The Extent to which Selected Factors Contribute to Alcohol and Cigarettes among Male Students of Public Day Secondary Schools of Nakuru
Oteyo, J. S.
Kariuki, M. W.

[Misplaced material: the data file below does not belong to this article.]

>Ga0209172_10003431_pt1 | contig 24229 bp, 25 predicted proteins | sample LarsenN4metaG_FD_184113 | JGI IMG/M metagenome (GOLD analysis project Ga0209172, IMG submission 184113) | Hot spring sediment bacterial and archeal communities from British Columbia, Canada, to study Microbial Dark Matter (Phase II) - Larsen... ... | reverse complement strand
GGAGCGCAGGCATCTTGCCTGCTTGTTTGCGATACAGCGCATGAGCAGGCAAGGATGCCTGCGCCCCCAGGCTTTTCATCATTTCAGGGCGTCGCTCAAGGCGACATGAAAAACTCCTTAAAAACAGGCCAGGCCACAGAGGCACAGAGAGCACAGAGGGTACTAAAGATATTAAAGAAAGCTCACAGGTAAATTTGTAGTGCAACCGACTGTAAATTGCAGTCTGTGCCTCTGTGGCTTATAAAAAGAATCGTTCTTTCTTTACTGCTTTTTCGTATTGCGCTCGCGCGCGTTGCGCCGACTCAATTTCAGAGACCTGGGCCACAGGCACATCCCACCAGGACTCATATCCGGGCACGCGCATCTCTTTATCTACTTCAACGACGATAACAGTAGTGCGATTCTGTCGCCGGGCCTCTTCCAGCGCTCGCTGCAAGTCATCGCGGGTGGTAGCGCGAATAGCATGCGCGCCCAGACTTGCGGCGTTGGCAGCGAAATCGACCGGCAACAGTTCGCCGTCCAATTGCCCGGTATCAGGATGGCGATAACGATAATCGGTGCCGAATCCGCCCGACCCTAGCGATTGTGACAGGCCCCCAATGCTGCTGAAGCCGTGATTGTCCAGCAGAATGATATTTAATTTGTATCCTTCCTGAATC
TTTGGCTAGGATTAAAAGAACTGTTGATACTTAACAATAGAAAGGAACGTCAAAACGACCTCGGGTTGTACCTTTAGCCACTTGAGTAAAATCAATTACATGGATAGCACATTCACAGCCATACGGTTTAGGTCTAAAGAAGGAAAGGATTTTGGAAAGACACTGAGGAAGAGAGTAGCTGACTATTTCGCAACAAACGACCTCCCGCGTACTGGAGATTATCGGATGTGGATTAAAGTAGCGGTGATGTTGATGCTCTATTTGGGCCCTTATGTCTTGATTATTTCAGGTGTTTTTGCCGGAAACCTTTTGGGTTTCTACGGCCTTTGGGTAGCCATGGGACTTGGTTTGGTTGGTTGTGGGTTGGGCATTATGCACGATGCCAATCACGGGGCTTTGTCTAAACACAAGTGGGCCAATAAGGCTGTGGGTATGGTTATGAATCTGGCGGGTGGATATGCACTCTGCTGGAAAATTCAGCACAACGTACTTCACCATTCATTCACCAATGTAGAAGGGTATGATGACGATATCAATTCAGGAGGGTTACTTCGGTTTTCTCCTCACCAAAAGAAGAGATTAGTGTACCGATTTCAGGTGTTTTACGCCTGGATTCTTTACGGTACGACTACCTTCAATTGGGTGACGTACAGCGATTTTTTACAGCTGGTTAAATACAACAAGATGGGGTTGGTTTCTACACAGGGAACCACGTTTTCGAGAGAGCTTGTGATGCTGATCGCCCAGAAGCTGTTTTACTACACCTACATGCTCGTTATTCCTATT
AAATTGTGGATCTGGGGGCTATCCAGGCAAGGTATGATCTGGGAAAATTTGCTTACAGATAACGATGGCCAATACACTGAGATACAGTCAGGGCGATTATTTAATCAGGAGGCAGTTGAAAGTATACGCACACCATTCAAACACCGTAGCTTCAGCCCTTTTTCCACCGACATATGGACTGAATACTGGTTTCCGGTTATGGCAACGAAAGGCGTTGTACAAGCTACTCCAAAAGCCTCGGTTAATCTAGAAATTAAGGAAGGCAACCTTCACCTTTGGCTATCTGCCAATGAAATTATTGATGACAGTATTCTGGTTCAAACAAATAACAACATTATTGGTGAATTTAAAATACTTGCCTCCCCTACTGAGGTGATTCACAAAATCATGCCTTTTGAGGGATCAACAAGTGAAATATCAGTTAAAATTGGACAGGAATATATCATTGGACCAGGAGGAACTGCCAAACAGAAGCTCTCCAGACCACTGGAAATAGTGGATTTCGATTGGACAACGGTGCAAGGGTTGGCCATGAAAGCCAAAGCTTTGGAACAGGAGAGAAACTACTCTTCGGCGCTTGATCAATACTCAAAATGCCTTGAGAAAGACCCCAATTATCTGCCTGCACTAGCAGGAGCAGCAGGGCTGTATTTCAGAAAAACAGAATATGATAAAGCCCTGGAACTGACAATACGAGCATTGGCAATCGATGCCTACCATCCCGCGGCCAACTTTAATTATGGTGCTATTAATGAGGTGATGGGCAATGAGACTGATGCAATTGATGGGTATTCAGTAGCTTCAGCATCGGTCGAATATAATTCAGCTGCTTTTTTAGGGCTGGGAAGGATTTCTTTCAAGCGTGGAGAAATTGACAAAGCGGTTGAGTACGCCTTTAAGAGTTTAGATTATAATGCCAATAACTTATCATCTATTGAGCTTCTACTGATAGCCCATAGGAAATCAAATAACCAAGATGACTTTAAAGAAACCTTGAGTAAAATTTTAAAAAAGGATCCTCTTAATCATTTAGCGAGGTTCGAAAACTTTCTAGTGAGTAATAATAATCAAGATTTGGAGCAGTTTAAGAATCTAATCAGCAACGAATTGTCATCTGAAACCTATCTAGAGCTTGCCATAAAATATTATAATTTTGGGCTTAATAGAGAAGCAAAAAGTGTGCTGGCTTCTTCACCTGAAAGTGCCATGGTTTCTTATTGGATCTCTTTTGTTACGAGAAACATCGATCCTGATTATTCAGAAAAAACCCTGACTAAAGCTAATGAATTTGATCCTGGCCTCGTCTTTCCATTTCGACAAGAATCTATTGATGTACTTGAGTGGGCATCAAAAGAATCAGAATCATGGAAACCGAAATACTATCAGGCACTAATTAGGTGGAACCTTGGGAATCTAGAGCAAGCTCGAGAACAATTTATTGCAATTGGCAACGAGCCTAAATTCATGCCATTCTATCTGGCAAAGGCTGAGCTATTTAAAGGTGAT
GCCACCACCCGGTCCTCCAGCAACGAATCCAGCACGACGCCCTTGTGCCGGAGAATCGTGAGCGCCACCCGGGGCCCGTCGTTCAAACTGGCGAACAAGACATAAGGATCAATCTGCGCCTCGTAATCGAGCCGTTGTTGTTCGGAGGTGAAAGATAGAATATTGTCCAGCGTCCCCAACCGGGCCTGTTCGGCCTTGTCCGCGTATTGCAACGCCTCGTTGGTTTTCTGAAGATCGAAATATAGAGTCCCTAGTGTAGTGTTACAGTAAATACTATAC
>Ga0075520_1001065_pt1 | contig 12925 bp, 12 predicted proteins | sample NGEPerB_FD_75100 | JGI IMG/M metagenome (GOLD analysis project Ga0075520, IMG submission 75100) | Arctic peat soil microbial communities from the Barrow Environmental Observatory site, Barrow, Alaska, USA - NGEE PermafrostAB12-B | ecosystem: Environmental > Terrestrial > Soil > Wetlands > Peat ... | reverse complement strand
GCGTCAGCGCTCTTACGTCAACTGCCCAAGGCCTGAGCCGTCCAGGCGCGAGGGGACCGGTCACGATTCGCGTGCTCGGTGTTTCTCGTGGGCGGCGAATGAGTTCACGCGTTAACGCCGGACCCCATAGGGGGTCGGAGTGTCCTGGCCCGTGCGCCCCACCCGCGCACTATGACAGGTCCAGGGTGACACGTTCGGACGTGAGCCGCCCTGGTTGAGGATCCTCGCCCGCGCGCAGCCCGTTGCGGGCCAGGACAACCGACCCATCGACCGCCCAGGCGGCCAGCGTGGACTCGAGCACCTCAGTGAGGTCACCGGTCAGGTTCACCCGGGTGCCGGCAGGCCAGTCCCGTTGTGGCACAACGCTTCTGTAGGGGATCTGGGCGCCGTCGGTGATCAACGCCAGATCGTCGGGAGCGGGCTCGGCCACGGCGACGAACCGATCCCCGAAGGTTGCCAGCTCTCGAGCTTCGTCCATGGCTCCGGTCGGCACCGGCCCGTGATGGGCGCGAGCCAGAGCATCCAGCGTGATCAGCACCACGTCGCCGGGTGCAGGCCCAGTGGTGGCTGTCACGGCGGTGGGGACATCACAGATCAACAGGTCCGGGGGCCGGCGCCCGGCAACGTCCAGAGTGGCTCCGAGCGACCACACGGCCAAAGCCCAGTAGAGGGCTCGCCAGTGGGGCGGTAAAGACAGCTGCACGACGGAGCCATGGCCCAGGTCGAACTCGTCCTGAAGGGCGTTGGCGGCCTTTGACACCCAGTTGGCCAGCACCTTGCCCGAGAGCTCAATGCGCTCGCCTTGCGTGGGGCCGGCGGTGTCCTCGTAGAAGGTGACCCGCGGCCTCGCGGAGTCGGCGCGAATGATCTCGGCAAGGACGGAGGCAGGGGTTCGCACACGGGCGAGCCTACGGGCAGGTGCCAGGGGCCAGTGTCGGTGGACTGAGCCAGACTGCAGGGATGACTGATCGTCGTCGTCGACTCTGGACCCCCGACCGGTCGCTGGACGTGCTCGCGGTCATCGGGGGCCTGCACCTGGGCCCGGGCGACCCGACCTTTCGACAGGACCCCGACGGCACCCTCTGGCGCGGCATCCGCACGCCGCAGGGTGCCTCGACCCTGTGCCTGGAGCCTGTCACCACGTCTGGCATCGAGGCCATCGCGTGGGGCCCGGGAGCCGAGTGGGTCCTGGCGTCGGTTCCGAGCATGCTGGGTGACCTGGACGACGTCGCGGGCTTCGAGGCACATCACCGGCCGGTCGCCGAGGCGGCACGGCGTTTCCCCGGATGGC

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The increase in alcohol and cigarettes use among young people than any population strata is of great concern. The use of alcohol that began in African traditional society as an activity for political, religious, cultural and social relations has evolved over time into a problem of dependence and addiction. Despite concerted prevention efforts, there is still evidence of high prevalence of these drugs among students. As part of the prevention efforts, studies have been conducted to unravel etiological complexities of this drug use problem. This study sought to examine the extent to which the family factors, peer-group influence, exposure to pro-alcohol and cigarettes mass media content and level of self-esteem contribute to the use of alcohol and cigarettes among male students in public day secondary schools in Nakuru municipality, Kenya. To achieve this purpose, ex post facto research design was used and independent variables were studied retrospectively. Multistage cluster, Probability Proportionate to Size and purposive sampling methods were used to select the participating schools and respondents. A sample size of 327 students was selected from total population of 2279 from nine sampled schools. A self- administered questionnaire was used to collect data on students’ demographic and background characteristics, level of self reported alcohol and cigarettes use and social influences (parents, siblings and peers and exposure to pro-alcohol and cigarettes mass media content) that promote use of these drugs. Rosenberg self-esteem scale was used to measure respondents’ self-esteem. Data was analyzed by use of frequencies, percentages, cross-tabulation, Chisquare and logistic regression. SPSS version 15.0 computer program was used to aid in data analysis. The study established that Peer- group influence had the greatest contribution to high alcohol and cigarettes use, followed by family factors. The selected factors accounted for 44% of high alcohol and cigarettes use collectively. These findings may be useful in prioritizing targets for prevention and intervention programs.